This year I made good on my promise to run away from home.
A long time ago, I read that each year Nora Ephron used to take a week by herself and wander in the mountains of California. At the time I wasn’t a professional writer, just a fan—so I didn’t give her pilgrimage much thought. I remember being worried about her safety out there in the wilds all by herself, but that was about it. Now, after several years slaving over a hot computer as a full-time gig, hoping against hope to be maybe half as good as Nora was on her worst day, I have a different perspective on her time-out.
Through my life I’ve been the slave to several masters, including a toddler, a teenager, a legal career, and more than my share of demanding men. To be honest, the last three years had been pretty draining: I’d ended a fifteen year marriage, moved three times, ditched the legal career, launched a writing career (three books, two novellas, and counting). I’d learned FaceBook, become a Twitter quitter, learned how to speak in public without throwing up…most of the time. And I’d married off my only child.
And I hadn’t an ounce of juice left. The creative well was completely dry.
Nora had said that’s why she took time to herself—to recharge, regenerate, replenish. If it was good enough for Nora then by God, time to myself was good enough for me. What did I have to lose? So, I conned my aunt out of her condo in Jackson, Wyoming. Yes, she loves me a lot. And it’s very nice having fully-funded family.
August 1st I packed my meager belongings and headed to the wilds of Grand Teton National Park, so looking forward to stepping off the treadmill for a bit.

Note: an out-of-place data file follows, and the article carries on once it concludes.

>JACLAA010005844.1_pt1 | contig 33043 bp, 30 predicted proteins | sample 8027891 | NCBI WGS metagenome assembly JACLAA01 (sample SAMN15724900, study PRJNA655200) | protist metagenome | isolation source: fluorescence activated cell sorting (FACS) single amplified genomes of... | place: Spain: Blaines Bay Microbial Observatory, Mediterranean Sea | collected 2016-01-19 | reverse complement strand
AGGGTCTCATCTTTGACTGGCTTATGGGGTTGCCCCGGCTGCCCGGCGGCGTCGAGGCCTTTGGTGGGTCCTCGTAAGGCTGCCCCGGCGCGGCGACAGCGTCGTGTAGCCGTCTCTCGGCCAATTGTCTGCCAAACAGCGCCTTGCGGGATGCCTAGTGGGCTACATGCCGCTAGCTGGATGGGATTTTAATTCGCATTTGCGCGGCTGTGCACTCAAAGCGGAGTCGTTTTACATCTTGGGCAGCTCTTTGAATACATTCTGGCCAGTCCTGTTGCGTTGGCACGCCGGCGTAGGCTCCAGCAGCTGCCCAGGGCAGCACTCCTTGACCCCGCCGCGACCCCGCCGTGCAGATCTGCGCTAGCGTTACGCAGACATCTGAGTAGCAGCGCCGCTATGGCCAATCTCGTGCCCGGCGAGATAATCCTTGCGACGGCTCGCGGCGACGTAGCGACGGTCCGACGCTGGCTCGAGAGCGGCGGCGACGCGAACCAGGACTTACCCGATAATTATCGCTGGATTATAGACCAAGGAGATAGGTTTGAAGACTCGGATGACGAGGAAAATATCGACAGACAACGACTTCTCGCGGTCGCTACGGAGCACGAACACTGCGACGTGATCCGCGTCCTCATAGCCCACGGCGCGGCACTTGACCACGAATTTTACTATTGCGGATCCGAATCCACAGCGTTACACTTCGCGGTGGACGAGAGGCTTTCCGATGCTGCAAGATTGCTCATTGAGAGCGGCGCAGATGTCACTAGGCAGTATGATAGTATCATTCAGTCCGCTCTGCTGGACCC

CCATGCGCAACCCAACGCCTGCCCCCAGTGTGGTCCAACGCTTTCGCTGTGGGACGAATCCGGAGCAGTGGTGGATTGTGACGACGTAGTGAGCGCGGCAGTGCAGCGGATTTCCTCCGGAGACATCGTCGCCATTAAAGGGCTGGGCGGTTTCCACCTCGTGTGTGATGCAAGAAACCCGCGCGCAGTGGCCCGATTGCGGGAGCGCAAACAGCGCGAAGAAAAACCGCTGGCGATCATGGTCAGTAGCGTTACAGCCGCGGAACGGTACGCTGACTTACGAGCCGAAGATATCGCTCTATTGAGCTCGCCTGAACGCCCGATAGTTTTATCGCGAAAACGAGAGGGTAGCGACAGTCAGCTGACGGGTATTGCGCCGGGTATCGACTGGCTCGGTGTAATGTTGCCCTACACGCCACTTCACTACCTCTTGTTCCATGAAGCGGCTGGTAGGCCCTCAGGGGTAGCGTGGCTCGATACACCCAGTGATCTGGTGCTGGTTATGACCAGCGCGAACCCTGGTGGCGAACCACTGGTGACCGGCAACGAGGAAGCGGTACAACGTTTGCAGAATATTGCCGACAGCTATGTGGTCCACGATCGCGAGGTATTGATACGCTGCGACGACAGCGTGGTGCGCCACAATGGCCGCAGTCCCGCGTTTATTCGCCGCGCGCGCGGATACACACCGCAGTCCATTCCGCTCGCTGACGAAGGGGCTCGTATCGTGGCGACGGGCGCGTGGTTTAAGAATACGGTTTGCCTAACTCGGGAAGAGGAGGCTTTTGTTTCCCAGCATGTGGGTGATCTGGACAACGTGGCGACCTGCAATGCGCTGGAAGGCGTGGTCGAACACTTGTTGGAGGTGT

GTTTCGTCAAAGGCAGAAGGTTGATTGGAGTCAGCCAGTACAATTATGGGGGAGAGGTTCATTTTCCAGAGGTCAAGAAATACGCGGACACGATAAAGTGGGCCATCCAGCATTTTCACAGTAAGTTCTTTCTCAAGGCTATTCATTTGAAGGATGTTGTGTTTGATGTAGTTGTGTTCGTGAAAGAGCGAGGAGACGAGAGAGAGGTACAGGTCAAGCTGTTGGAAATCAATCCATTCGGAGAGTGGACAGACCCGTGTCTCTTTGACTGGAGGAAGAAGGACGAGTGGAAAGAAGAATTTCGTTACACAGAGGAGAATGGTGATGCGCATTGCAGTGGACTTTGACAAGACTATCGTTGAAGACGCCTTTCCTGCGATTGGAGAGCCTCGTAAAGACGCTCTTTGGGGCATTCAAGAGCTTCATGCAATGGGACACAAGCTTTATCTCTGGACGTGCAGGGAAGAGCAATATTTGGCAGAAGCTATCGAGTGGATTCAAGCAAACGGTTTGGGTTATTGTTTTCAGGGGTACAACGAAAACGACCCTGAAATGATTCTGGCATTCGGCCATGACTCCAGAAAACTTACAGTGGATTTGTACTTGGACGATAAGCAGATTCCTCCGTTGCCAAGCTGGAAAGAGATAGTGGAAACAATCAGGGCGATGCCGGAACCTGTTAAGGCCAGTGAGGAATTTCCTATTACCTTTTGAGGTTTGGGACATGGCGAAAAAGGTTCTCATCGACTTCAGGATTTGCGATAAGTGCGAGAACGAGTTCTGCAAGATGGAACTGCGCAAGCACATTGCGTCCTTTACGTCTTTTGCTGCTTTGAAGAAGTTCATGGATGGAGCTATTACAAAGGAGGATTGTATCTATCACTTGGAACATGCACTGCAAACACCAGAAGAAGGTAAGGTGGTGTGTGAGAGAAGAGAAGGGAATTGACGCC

Jackson was beautiful when I arrived—cool nights, warm days. Ah relaxation! To be honest, the whole letting go thing wasn’t as easy as I thought. For the first two weeks in paradise I worried myself silly. I needed to be back in Dallas taking care of my folks. No, I needed to be in Vegas taking care of my career. No, I needed to….
…so get over myself.
So, I did what anyone else would do, I went fly-fishing.
Now, just to set the record straight, I knew absolutely zip point doodle about fly-fishing. And I have this thing about not being in control. And handing me something with a hook on the end of it and asking me to wave it around over my head has never been a good idea.
So, I arrived at the outfitters at o’ dark-hundred, in sandals despite the fact that it was forty friggin’ degrees, sporting a bad case of very thin blood, and thinking this was a really bonehead idea.
Turns out I was only partially right.
Did you know you can actually hook a pair of sunglasses, rip them off your face then fling them at least fifty yards…without losing an eye in the process? Yeah, me either.
We pushed off, my guide and me—yes, only the two of us. If anyone else had been in the boat there would’ve been bloodshed—as it was we came close. As we floated down the Snake River, I learned to cast—okay, I learned the theory of casting. Putting theory into practice was a bit more difficult than I thought. I’d seen A River Runs Through It a million times—what more did I need to know? Turns out, a lot.
I tangled the line a couple of times, gave my sunglasses as an offering to the gods as I mentioned, hooked my guide’s hat…only once…he was very understanding. Then I found a bit of a rhythm. And I learned that while you fly-fish, you really can’t think about anything else.
This is the key. Silence filtered through my thick skull and I could hear my thoughts. Peace settled over me. Life would be okay…or it wouldn’t. Worry and tilting at windmills wouldn’t change the outcome. And, amazingly enough, the rest of Mankind could muddle through without my constant help.
Understanding bloomed and I felt a bond with Nora. Now, if she’d just whisper a few story tips, life would be great.
What are your tricks for offloading life’s worries and stress, for taking care of you?